Courtesy of Giana Maccarella ('20)
On February 23, students of all ages throughout the Cherry Hill School District honored and celebrated Black History month by hosting a production called “A Seat at the Table” held in the new auditorium of Cherry Hill West. District-wide students and East Students belonging to the African American Culture Club were able to share a historical rendition about the various “firsts” in African American history who accomplished great things collectively. For only five dollars, members of the community experienced performances such as songs and dances, acting and speeches, and poem readings- all of which contributed to the history of African Americans. Some students were there to be alongside their friends as they celebrated their heritage.
“I’m supporting a friend singing in the show,” said East student, Melani Mancheno (‘20).
Before entering the auditorium doors to see the production, there were a plethora of booths selling various items that represent the African American culture including art, jewelry, handbags, incense and stones. From fashion-wear to spiritual treasures, each booth exemplified distinct aspects of African American culture.
After browsing through the booths, members of the community filed into the auditorium where the production began. Split into two acts, six scenes and one intermission, the show lasted from 2-6 p.m., with each scene including a new category of accomplishments African Americans have overcome throughout history. This includes magazine covers, the Olympics, the Grammys, the Oscars, the armed forces and much more.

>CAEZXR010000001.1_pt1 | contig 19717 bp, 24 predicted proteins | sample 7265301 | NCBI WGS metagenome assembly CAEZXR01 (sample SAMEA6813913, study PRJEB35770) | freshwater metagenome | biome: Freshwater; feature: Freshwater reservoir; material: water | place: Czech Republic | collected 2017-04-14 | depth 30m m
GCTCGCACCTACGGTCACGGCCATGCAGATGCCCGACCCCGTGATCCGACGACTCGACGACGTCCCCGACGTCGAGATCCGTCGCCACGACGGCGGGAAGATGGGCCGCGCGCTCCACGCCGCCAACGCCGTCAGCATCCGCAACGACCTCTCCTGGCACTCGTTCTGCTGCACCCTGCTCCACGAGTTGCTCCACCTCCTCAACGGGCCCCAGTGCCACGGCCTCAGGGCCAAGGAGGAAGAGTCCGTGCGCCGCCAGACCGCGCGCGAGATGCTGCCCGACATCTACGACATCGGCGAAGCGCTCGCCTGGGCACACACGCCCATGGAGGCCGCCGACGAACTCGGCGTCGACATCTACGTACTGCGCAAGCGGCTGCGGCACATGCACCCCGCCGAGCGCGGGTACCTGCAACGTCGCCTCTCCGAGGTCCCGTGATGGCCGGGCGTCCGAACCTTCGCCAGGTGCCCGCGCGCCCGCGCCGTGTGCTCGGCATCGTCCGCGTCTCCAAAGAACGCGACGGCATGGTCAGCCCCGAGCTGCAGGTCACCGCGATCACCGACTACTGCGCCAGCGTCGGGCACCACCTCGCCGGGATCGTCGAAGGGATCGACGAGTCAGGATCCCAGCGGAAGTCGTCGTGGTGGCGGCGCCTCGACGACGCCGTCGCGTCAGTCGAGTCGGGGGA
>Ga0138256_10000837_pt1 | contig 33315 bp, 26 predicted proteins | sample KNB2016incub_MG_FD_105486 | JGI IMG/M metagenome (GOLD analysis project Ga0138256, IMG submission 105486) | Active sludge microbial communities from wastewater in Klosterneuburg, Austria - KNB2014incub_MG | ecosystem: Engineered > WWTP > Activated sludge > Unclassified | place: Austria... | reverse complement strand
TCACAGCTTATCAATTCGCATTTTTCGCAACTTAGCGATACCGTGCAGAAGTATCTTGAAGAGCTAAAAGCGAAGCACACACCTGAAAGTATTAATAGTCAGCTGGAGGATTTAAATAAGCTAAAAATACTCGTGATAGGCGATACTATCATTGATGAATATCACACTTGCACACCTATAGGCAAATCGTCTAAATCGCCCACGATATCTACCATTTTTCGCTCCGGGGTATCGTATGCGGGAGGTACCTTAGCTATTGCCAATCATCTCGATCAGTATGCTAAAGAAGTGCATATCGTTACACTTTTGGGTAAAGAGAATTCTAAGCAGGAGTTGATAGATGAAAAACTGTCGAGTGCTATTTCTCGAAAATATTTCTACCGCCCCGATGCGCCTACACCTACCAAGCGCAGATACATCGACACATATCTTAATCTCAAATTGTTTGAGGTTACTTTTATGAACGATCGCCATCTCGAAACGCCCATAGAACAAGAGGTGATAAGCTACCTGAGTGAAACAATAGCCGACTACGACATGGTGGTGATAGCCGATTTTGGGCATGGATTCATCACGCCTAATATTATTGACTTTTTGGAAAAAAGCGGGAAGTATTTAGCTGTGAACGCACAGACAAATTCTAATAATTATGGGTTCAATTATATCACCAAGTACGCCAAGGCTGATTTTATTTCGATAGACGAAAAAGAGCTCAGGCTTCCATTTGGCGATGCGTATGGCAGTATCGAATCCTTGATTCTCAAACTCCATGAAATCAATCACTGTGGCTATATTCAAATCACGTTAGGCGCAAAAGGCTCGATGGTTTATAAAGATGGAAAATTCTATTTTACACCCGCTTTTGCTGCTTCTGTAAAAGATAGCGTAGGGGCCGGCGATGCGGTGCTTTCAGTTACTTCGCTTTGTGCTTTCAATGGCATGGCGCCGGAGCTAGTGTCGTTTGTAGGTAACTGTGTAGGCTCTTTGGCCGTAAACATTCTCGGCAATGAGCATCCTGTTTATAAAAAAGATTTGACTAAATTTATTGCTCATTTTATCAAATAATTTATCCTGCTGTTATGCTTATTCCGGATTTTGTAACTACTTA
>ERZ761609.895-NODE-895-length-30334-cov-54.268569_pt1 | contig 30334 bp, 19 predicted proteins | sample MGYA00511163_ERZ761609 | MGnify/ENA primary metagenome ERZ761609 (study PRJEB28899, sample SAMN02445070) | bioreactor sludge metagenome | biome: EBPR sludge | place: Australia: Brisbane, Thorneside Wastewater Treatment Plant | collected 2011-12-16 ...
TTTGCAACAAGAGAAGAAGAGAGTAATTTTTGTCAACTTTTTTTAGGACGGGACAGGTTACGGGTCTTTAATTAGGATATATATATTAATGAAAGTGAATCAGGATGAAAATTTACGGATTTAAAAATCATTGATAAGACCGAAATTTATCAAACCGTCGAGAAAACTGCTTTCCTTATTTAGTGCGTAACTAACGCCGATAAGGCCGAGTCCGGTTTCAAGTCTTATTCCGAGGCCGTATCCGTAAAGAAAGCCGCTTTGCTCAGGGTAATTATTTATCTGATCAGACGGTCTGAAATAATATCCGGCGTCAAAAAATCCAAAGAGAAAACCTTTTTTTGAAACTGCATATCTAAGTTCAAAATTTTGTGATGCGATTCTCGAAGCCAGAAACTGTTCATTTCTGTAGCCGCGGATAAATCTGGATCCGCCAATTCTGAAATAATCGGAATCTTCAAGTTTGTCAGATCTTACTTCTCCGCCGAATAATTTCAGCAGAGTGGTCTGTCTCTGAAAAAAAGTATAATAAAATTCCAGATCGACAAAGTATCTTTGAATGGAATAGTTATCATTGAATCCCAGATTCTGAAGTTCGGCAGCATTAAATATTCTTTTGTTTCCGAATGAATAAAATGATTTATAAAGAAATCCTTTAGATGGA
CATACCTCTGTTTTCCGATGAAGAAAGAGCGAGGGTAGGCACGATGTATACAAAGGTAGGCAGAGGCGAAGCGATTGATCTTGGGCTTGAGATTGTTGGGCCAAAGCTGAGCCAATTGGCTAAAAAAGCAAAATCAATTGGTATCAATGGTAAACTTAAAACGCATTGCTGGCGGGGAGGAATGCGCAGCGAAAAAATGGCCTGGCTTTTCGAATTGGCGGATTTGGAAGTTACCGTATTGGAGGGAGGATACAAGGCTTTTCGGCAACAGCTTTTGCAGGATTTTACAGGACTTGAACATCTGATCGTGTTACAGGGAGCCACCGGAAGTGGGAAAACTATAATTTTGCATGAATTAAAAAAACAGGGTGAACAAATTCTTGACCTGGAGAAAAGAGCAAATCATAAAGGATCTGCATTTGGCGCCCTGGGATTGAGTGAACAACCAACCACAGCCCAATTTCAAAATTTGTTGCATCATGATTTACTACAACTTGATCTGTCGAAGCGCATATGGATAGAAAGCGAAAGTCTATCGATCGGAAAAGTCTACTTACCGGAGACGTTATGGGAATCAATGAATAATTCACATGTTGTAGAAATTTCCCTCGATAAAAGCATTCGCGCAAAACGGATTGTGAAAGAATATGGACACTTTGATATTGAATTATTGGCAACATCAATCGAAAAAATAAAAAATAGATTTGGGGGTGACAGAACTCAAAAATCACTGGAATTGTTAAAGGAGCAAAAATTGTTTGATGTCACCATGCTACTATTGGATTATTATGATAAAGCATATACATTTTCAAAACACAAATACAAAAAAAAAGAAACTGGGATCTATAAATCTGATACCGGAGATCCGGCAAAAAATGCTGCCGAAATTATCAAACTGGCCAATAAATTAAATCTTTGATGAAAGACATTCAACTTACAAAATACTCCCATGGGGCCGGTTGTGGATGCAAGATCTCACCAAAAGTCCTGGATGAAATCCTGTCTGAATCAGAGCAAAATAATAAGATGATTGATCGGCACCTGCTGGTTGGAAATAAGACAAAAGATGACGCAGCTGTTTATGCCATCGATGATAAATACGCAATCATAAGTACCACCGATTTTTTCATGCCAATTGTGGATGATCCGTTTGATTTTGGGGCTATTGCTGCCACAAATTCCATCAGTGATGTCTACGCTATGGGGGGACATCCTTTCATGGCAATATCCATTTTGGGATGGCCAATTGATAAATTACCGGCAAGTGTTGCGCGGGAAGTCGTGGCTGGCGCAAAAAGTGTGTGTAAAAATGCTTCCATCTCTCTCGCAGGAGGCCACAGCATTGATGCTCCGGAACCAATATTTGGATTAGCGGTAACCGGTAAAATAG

For as far back as ten years, students have been participating in this production and members of the community have been watching it.
“This is my third performance I have attended,” said Mrs. Yolanda McClain, East guidance counselor, “It brings the community and students together allowing them to build relationships… it brings light into the community for others to be able to take part and learn from.”
Similar to other districts, this Cherry Hill production enlightens not only the community, but also others who lack awareness of African American culture and history.
“It is a great program” said Aaron Edwards, East assistant principal for the class of 2020. With vibrancy, high energy and dedication, the students of the African American culture clubs continue to perform and educate the community as well as others around them. In the years to come, the students hope to raise awareness of the meaningful production. Be sure to attend next year for not only a fun show, but also an eye-opening experience.